Qualified privilege reform: Reynolds, Flood and the draft Defamation Bill
The Supreme Court's judgment in Flood v Times was given three weeks after the Government published its response to the Joint Committee's report on the Draft Defamation Bill. We therefore compare the existing post-Flood position with the current draft of the Defamation Bill.
This comparison is important as the existing Reynolds defence will be explicitly repealed by the responsible publication on matter of public interest defence set out in the Bill. If enacted, this is likely to lead to arguments in court surrounding the weight and status of earlier decisions in cases such as Reynolds, Jameel and Flood.
The key test
The judgment in Jameel seems to require two elements to be considered: (i) whether the material is in the public interest; and (ii) the conduct of the journalist.
In Flood however, at least three of the Supreme Court judges suggested that, at present, the primary test is that of whether the publication is in the public interest. Lord Brown summarised his view in Flood when he stated "the judge […] is deciding but a single question: could whoever published the defamation given whatever they knew (and did not know) and whatever they had done (and had not done) to guard so far as possible against the publication of untrue defamatory material, properly have considered the publication in question to be in the public interest?". Lord Clarke agreed. Lord Mance submitted that the public interest factor is the pre-eminent element of the test on the basis that publication of material that was not the product of responsible journalism is highly unlikely to be in the public interest.
The Bill clearly sets out a two-limb test, the defendant needing to show that (a) the statement complained of is, or forms part of, a statement on a matter of public interest; and (b) the defendant acted responsibly in publishing the said statement. In doing so, it represents a return to the position in Jameel. In assessing the second limb of this test, the court may take into account the non-exhaustive list of factors contained within the Bill.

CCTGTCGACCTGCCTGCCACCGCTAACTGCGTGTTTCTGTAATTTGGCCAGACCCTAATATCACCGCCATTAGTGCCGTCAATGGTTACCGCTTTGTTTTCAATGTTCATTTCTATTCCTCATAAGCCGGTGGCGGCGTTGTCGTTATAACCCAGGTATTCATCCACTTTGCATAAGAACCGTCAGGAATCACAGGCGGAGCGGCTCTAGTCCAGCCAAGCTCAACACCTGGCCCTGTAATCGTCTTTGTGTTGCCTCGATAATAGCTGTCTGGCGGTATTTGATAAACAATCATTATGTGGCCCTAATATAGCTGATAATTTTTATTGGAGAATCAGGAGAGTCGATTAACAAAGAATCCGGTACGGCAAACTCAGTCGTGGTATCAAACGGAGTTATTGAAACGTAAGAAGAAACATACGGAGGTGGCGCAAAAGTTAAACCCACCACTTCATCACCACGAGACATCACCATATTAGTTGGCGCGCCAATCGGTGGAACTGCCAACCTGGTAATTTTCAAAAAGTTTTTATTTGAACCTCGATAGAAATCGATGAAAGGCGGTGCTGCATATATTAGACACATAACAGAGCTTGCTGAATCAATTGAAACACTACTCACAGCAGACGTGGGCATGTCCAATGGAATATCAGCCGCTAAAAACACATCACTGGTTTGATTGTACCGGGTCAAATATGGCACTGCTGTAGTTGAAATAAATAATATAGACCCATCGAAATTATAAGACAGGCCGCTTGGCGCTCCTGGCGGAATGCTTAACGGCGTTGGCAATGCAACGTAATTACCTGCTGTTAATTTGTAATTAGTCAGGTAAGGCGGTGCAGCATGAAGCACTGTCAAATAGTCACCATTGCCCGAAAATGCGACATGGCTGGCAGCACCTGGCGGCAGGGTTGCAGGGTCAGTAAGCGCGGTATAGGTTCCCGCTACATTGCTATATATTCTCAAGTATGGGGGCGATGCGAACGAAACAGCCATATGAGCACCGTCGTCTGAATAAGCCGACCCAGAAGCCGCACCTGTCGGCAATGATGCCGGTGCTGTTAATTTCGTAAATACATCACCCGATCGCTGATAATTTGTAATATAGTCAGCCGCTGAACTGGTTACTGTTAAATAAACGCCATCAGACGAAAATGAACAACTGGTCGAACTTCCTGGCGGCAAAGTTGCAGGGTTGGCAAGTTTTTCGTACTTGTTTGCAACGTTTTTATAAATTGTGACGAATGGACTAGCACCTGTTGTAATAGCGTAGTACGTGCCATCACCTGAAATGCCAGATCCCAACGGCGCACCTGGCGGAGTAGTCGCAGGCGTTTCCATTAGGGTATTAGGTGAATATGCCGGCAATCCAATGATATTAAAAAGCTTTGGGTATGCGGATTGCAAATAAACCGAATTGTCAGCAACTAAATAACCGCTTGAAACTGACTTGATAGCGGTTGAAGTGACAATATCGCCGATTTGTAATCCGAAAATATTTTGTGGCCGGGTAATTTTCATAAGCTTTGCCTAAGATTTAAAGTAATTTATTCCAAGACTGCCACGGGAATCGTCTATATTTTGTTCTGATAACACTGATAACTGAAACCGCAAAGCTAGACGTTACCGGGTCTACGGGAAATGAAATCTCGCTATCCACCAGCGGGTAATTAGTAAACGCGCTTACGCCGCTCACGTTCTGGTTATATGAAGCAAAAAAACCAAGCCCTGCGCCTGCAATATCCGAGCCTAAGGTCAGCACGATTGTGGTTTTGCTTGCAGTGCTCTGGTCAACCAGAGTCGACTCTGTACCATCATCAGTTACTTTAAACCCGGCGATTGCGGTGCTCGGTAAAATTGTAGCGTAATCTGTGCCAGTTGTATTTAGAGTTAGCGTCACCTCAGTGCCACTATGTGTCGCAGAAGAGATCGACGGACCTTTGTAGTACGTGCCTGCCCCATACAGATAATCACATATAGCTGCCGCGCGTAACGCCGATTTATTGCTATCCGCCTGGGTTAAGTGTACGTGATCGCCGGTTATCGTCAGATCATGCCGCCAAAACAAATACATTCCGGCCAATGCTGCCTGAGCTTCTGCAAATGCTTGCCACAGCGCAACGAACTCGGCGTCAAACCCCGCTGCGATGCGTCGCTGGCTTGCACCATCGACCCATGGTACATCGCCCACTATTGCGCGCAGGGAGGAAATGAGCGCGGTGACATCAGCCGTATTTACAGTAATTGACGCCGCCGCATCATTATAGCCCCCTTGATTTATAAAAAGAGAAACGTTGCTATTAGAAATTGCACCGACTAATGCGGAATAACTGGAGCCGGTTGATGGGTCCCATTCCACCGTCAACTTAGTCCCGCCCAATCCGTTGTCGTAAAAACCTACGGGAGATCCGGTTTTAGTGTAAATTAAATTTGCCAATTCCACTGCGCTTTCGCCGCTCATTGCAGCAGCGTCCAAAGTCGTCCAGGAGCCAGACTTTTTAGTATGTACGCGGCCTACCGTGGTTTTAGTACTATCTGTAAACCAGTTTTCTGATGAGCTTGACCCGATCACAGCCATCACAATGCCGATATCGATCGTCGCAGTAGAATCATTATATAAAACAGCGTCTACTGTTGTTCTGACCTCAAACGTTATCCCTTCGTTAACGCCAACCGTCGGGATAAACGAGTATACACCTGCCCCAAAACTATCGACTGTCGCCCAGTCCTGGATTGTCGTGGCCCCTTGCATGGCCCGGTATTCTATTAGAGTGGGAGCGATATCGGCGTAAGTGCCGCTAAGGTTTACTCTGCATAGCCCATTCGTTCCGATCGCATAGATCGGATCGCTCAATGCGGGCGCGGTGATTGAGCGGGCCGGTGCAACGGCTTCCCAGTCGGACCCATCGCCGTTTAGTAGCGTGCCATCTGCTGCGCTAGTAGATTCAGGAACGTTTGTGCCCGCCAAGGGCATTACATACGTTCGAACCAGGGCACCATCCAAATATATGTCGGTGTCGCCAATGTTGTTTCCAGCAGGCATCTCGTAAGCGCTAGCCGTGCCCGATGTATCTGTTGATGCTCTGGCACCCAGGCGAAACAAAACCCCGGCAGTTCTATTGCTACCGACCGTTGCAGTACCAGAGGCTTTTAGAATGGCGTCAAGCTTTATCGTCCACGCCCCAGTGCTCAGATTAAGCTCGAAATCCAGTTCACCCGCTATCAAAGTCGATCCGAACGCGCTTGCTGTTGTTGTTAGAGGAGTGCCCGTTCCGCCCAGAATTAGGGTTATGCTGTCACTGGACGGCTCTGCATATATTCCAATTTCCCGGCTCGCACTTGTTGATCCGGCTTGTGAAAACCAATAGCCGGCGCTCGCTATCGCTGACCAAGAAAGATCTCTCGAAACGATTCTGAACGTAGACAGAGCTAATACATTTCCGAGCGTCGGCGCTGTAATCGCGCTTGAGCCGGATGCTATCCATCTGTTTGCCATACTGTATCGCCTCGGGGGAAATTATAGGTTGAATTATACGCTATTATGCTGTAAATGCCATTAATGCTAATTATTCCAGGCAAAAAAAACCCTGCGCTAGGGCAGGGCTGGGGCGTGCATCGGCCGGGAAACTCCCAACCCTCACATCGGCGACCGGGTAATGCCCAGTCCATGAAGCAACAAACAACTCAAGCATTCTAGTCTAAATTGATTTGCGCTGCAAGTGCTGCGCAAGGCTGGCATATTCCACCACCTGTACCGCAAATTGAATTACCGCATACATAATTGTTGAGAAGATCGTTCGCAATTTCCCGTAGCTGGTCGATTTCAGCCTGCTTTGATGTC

Responsible journalism and the factors
A criticism of the existing Reynolds position is that the list of ten factors to be considered has sometimes been treated as a checklist or series of hurdles. This has contributed to making the defence uncertain, complicated and expensive to run. It has in fact always been a non-exhaustive list, and the Bill reinforces this principle by setting out a list of factors that may be considered amongst other matters.
The list of factors in the Bill is to be used in determining whether the journalist has acted responsibly, and not in determining whether the statement is on a matter of public interest. The extent to which the statement is of public interest is however one of the proposed factors the court may consider when assessing whether the journalist has acted responsibly. This is in line with the Flood decision in which the fact that the allegations related to suspected police corruption concerning the extradition of Russian oligarchs was "of great public interest" and a key factor in the Supreme Court's decision. The court will thus need to consider where a particular matter lies within the spectrum of public interest stories.
The Bill would therefore further encourage courts to consider all relevant factors in applying the responsible journalism test – something which the Flood judgment should also achieve in the meantime.
The eight indicative factors listed in the draft Bill are derived from the ten in Reynolds, although there are likely to be certain changes including:
- the status of the information is no longer expressly included;
- urgency will no longer be included – this is a welcome change as it can be difficult for a defendant to show that publication on a particular date was urgent when this question is being considered in court many months or even years later and with the benefit of hindsight;
- a new general factor is included – the nature of the publication and its context.
The addition of this last factor is also welcome. It should encourage the court to consider:
- the different nature of a national newspaper compared to an online blog or a scientific journal;
- the difference in tone depending on the type of publication; and
- the level of editorial judgment that is required/expected of a certain type of publication – newspaper articles for example are edited, whereas a blog may not be.
If it is passed, the Defamation Bill would represent evolution rather than revolution of qualified privilege. The Bill largely codifies and reinforces the original principles from Reynolds and the subsequent development of these principles in Jameel and Flood. If Flood had reached the Supreme Court after the enactment of the draft Bill, it is likely the decision would have been the same.
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The Defamation Bill builds on Flood and continues the evolution of this area. If Flood had been tested under the proposed regime, it is likely that the outcome would have been the same.
"If it is passed, the Defamation Bill would represent evolution rather than revolution of qualified privilege."